Lassana Bathily, 24, saved at least six people during the Jan. 9 attack on the kosher market where he worked in Paris. For his bravery, the Malian immigrant will be granted with French citizenship -- nine years after arriving in the country.
French Minister of the Interior Bernard Cazeneuve made the announcement on Thursday after a Change.org petition garnered more than 300,000 signatures and the international community widely celebrated Bathily as a "hero."
"Lassana Bathily, a young Malian Muslim man, has lightened a week that otherwise would have been completely darkened," Thiaba Bruni, spokesman for Council of Black People’s Associations of France, said on the petition's landing page. "The story of Lassana is also a great lesson on the benefits of mutual aid and brotherhood, which is the deeper meaning of all true religion."
Gunman Amedy Coulibaly laid siege on Hyper Casher market on Friday in the wake of the Charlie Hebdo shooting, killing four and taking others hostage. Bathily, who worked as a shop assistant, helped several customers to safety in a downstairs freezer and eventually snuck out through a back door to offer information about the store's layout to police.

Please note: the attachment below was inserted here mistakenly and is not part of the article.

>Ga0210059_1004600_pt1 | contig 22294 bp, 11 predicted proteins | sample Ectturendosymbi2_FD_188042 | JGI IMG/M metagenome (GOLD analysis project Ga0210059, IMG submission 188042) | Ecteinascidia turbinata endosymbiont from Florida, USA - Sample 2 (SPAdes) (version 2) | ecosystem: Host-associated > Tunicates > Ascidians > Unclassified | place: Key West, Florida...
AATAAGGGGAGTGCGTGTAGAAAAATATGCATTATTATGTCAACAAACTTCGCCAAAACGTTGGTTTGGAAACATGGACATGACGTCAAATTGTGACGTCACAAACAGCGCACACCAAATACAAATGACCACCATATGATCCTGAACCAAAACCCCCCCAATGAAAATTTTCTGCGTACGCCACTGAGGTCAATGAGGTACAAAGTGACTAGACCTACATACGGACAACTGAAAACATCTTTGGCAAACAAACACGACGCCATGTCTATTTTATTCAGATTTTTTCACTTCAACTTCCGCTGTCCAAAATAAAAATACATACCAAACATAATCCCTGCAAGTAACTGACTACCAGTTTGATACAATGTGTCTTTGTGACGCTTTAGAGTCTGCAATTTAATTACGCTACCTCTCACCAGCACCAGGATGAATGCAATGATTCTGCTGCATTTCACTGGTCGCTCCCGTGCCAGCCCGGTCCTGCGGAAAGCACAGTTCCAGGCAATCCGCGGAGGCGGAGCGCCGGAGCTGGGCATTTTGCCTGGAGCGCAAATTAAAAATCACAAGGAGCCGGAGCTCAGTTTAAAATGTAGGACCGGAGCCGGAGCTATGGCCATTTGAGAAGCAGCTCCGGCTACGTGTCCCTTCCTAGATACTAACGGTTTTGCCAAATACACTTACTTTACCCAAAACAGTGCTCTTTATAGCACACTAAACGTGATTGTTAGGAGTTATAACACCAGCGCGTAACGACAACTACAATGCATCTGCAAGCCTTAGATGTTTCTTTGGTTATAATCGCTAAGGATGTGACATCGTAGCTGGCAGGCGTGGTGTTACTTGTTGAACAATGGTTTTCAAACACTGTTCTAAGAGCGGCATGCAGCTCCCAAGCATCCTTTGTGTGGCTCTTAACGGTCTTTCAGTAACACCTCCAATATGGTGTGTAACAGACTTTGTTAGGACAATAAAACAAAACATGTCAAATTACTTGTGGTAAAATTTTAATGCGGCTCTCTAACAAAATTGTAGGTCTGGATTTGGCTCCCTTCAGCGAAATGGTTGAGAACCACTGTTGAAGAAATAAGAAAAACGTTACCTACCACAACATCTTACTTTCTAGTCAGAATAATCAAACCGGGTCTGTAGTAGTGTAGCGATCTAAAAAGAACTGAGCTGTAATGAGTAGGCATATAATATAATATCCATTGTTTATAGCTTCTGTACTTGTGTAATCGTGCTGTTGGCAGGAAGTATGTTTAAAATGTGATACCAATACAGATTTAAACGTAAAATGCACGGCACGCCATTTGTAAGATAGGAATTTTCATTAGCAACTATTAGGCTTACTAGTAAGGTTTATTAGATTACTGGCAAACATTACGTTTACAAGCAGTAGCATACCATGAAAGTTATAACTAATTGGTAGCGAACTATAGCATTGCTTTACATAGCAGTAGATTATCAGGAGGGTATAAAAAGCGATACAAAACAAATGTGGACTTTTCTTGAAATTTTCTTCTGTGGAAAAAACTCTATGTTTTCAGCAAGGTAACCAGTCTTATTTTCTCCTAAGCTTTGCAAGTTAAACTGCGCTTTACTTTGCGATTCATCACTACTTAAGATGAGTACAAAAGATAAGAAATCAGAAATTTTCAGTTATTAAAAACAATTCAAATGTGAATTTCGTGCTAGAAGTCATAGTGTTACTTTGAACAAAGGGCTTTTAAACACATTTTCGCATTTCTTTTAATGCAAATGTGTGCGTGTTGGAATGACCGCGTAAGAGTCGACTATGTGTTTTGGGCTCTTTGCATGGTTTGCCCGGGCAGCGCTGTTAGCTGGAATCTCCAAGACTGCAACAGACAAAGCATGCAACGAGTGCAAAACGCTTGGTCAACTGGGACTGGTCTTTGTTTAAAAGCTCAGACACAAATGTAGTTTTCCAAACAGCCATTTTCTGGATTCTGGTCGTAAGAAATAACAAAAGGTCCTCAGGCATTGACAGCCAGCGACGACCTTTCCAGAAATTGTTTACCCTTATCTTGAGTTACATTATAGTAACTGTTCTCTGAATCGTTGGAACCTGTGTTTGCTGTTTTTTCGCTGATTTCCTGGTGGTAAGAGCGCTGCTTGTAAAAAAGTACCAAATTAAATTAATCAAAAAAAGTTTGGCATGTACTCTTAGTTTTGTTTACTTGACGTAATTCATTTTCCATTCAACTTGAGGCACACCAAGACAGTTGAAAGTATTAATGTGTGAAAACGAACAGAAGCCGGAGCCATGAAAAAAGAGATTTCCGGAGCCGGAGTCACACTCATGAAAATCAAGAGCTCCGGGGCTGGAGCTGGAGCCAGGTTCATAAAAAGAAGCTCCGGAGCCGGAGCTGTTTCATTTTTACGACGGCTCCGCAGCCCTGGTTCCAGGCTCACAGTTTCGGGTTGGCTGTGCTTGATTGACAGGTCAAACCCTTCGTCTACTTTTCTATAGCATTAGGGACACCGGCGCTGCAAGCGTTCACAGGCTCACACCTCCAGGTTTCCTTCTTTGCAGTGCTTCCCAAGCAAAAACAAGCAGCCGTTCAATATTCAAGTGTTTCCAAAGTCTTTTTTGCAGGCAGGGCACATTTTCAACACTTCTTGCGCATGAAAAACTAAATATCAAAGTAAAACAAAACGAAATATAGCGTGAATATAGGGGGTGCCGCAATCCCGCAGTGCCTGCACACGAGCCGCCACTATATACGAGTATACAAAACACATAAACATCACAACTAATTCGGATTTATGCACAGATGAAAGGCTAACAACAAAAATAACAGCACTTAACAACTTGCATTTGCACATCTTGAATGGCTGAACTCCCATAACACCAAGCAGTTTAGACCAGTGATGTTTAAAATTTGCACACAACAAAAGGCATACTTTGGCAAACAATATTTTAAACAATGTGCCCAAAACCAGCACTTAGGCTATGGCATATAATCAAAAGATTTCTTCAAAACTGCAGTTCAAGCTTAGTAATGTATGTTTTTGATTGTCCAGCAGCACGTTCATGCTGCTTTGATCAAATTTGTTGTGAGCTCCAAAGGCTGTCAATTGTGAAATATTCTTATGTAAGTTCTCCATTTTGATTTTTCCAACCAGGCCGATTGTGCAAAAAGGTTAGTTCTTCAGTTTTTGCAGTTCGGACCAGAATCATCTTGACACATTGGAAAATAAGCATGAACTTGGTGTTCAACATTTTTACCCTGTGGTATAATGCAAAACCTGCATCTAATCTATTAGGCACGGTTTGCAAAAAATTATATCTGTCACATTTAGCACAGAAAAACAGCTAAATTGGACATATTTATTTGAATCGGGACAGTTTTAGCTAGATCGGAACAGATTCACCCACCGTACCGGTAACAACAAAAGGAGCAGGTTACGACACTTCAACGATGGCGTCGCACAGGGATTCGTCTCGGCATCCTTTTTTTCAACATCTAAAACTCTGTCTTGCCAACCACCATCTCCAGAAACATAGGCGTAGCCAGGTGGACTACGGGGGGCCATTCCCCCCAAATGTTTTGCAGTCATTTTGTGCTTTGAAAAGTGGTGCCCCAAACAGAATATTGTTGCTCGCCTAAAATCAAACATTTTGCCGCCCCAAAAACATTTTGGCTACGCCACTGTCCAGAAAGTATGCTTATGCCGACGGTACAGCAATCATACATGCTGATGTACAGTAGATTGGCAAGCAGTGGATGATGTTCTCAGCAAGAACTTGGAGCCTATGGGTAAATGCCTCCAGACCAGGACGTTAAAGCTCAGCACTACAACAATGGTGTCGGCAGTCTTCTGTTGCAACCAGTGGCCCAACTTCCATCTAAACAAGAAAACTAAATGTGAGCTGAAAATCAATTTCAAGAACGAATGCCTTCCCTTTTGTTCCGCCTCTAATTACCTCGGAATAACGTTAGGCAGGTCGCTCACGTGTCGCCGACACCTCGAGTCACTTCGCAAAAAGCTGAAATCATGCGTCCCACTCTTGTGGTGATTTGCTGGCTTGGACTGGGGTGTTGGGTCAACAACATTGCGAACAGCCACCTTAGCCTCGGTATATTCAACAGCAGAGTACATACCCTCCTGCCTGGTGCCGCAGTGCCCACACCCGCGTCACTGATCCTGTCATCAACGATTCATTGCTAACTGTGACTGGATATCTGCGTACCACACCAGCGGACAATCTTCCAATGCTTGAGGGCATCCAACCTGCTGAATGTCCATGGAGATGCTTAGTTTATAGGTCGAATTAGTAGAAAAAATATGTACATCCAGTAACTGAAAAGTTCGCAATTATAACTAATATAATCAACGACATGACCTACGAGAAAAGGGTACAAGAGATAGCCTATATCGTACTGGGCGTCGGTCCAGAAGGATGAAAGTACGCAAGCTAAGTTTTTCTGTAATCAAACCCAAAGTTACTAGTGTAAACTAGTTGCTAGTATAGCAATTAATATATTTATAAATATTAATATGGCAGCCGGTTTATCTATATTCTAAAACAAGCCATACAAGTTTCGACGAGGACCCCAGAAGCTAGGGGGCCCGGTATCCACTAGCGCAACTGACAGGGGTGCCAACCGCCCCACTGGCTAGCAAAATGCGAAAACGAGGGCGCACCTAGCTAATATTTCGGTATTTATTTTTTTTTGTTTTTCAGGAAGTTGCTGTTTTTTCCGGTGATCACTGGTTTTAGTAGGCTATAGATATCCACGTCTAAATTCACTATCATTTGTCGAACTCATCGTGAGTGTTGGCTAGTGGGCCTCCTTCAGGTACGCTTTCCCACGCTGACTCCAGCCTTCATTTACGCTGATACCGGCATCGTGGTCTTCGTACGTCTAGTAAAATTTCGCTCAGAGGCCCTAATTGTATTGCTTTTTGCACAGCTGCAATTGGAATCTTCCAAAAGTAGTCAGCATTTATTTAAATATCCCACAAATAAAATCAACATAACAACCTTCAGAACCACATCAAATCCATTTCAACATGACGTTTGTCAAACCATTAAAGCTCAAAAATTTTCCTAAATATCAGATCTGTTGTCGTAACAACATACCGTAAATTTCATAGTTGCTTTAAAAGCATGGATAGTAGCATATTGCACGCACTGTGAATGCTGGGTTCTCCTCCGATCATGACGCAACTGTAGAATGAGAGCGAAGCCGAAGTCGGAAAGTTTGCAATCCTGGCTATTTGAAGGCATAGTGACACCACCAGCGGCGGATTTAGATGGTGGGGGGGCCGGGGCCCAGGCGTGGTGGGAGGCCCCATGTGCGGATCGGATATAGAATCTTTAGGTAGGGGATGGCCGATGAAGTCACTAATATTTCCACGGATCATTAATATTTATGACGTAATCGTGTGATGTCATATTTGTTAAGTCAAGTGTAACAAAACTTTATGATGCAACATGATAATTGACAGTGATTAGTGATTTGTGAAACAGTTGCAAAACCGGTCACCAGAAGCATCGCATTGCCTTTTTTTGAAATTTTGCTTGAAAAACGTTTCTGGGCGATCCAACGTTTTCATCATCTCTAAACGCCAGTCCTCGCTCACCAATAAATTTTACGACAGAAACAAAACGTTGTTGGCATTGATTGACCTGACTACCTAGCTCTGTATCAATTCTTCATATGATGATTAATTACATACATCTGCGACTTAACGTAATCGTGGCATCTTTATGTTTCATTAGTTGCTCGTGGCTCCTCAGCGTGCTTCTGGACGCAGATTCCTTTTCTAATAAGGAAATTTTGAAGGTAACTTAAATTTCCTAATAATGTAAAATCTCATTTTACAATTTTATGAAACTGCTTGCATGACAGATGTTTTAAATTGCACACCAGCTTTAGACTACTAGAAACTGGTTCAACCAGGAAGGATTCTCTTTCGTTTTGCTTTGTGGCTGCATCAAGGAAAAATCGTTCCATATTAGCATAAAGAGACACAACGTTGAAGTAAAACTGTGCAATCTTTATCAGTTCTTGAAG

“When [the gunman] entered the store, people came rushing down saying there was an armed madman,” Bathily told FRANCE 24. “I thought the only option was to hide in the freezer, so I switched it off and got everyone inside.”
Cazeneuve applauded Bathily's "act of bravery" and said the young man's citizenship ceremony would take place on Jan. 20.
The Change.org petition, as well as a Facebook page created in Bathily's support, also call for French President François Hollande to award Bathily the Legion of Honor, though no such announcement has been made as of yet. Hollande called him on Sunday, however, to offer his gratitude before joining dozens of world leaders in a unity march that drew thousands to the streets in solidarity, FRANCE 24 reports.
Bathily , who moved to France in 2006 at the age of 16, appeared on BFMTV Saturday night to talk about his experience and offered a powerful reflection that challenged the divisive nature of last week's attacks:
"We are brothers. It's not a question of Jews, of Christians or of Muslims. We're all in the same boat, we have to help each other to get out of this crisis."